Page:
If your baby isn’t alert, isn’t looking at and engaging with you, isn’t meeting developmental milestones or isn’t reasonably content between feeds, it might be because they’re dehydrated. There might be a milk supply issue. They may need to feed more often, or it may be something else entirely. Kate says that’s why it’s important to have your milk supply assessed by a doctor, midwife or lactation consultant. They can check all the clinical signs like your baby’s output (wees and poos), growth and behaviours. They can also look at your baby’s attachment at the breast. A deep attachment means your baby will drain your breast, which stimulates your breast to make more milk. “Some women might have a drop in supply because their baby isn’t attaching to the breast correctly and isn’t draining that milk effectively,” Kate explains.
Your GP, midwife or lactation consultant can also assess factors that might contribute to low milk supply. Like your breasts’ milk-producing tissue and storage capacity. It’s important to remember that empty-feeling breasts are usually not a sign of low milk supply. “Breasts that feel empty can be normal especially after the first 6-12 weeks. A Mother’s breasts may begin to feel softer and less full, as your breasts have adjusted to making the amount of milk your baby is demanding. It’s important to remember that your breasts are never completely empty. Once your baby is removing milk from the breast more milk is being produced for the next feed.
Kate’s top breastfeeding tips for mamas worried about their milk supply
The more you breastfeed, the more milk your body will produce. Our bodies are amazing – when a baby (or breast pump) is stimulating and draining the breast there is a feedback system that tells our breasts to refill. So if your baby is demanding the breast more frequently then you’re never going to get that feeling or being ‘over full’ or engorged because your baby is effectively draining them. Kate says that a study carried out in Western Australia a few years ago showed that the main reason mamas were weaning early or introducing top-up formula feeds was because they felt that their breast milk supply was low. “It’s a self-affirming loop,” Kate says. “If you start introducing those top-up feeds, then baby is going to skip a breastfeed, which means you’re not stimulating the breast, which is then going to reduce your milk supply.” That’s how the perception of low milk supply can end up actually creating low milk supply. Of course, sometimes baby will need supplemental feeding. Your healthcare professional can provide advice about what is right for you and your baby.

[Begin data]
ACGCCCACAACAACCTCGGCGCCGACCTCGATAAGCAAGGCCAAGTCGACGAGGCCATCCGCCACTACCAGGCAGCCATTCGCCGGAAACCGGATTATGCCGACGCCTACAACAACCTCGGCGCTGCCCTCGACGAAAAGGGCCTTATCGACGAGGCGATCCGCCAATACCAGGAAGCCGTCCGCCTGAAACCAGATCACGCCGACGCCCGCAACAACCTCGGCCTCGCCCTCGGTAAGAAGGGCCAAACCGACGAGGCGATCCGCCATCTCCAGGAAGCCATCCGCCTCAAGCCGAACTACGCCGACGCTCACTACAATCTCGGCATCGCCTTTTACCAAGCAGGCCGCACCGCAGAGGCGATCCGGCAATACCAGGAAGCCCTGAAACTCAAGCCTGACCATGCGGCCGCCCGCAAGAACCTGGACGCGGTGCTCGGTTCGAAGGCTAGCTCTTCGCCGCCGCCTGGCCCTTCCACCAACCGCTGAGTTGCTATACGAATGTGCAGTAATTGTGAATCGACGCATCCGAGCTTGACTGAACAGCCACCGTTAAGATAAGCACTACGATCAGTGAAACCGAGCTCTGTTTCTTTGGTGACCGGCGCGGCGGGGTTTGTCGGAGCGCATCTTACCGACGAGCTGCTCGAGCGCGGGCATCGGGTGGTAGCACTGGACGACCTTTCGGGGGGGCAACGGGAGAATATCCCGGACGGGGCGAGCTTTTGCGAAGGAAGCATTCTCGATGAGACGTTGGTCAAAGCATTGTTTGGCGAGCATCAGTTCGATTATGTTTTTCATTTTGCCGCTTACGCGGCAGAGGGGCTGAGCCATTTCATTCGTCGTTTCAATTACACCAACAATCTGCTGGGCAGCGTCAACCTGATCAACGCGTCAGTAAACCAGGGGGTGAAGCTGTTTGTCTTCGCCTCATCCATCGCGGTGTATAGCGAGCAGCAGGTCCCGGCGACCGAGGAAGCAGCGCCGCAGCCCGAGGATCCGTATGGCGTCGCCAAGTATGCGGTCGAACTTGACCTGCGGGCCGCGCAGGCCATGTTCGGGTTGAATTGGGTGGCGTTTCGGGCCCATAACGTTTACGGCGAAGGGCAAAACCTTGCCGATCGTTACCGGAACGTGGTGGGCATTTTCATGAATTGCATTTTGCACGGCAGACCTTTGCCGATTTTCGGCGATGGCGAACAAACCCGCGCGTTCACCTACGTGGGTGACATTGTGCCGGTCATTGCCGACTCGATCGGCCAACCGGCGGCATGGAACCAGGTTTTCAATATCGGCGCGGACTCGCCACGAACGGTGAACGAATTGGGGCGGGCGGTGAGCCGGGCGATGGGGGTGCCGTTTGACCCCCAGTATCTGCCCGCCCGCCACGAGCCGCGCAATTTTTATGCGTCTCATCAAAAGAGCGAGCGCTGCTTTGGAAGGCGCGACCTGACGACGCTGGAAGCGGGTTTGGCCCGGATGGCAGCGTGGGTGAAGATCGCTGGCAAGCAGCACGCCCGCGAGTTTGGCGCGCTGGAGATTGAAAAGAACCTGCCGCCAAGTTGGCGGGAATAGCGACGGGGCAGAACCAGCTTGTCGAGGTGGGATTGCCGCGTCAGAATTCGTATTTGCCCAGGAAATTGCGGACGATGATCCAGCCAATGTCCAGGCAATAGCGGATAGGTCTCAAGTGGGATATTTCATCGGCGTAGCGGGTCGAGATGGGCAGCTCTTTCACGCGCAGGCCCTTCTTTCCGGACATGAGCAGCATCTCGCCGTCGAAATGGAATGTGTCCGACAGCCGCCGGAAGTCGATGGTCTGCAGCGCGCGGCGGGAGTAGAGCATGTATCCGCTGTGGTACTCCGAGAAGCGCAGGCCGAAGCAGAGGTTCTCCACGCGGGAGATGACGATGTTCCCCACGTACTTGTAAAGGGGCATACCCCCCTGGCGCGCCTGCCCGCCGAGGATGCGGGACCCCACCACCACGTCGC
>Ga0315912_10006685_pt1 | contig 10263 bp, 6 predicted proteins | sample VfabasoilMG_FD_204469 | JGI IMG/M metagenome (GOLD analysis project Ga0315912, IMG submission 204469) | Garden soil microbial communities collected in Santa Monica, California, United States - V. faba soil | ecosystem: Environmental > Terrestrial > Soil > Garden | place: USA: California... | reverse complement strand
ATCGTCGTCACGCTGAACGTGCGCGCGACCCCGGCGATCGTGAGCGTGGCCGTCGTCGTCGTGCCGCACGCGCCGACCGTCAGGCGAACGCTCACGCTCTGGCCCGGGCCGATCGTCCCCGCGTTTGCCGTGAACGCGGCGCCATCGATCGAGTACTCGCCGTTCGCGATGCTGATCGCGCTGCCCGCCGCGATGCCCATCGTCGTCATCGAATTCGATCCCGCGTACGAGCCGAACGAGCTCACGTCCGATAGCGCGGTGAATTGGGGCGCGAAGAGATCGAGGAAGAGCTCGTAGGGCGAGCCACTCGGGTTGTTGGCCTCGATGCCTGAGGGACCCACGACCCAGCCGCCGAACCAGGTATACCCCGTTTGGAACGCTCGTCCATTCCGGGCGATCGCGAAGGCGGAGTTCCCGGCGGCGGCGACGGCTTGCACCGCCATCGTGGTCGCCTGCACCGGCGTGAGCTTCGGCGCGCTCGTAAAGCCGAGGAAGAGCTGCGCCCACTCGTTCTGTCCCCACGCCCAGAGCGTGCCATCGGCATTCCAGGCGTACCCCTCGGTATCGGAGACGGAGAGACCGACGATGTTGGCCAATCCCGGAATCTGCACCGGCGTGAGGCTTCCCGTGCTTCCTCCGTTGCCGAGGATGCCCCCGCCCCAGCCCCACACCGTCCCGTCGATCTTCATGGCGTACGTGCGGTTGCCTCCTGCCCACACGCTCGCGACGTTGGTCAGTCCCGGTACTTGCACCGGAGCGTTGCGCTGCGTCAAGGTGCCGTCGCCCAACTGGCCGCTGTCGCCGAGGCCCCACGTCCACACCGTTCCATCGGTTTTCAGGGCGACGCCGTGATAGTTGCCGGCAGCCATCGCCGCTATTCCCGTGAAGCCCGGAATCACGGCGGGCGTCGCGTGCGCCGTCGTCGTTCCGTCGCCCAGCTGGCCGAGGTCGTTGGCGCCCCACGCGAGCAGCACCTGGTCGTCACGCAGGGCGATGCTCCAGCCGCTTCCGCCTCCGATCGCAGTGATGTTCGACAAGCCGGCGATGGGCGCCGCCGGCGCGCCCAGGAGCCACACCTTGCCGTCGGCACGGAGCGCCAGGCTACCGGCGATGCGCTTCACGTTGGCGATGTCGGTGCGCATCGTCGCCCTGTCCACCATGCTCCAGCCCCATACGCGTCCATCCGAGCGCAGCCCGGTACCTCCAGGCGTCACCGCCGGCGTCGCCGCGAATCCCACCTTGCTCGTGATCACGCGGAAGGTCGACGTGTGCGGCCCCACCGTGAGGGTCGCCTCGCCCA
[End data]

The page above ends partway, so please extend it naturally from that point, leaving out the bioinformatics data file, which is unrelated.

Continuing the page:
Lean on your support people
“Breastfeeding a newborn baby is more hours than a full-time job,” says Kate. “You need that support network around you to get you through.” She suggests a breastfeeding-friendly way dads and other support people can help with night feeds is to do everything but feed the baby. They can change the nappies, help you position the baby at the breast while you’re lying on your side in bed, watch the baby to make sure they’re safe (in case you drift off) and then settle the baby and put them back to bed while you go back to sleep.
Be comfortable and relaxed when Breastfeeding
This can be easier said than done when you’re worried about whether your baby is getting enough milk or if you have nipple pain or trauma from a baby with attachment difficulties. But, Kate says, “if you’re not relaxed during a feed, your milk isn’t going to flow. If you’re shoulders are up, and your feeling really tense and tight, your breasts are doing the same thing.” Create a calm feeding environment, avoid distraction, play your favourite music, have a drink and snacks close by, and set yourself up in a comfortable position. “You could use your Lactamo, massaging your breasts throughout a feed to aid relaxation and stimulation to get your milk to flow.”
Seek advice from a professional
If you’re worried about low milk supply, talk to your GP, midwife or lactation consultant. They can assess your baby and help with everything from attachment, to breastfeeding positions, to medication to improve your milk supply, if necessary.
Breastfeeding can be challenging, and you’re not alone in your worries about your milk supply. The good news is that most mamas make enough milk for their babies, and if you need it, help is always available.
If you need breastfeeding support, don’t hesitate to consult your healthcare professional.
We have reposted this blog, with permission and minor edits, from the Lactamo site.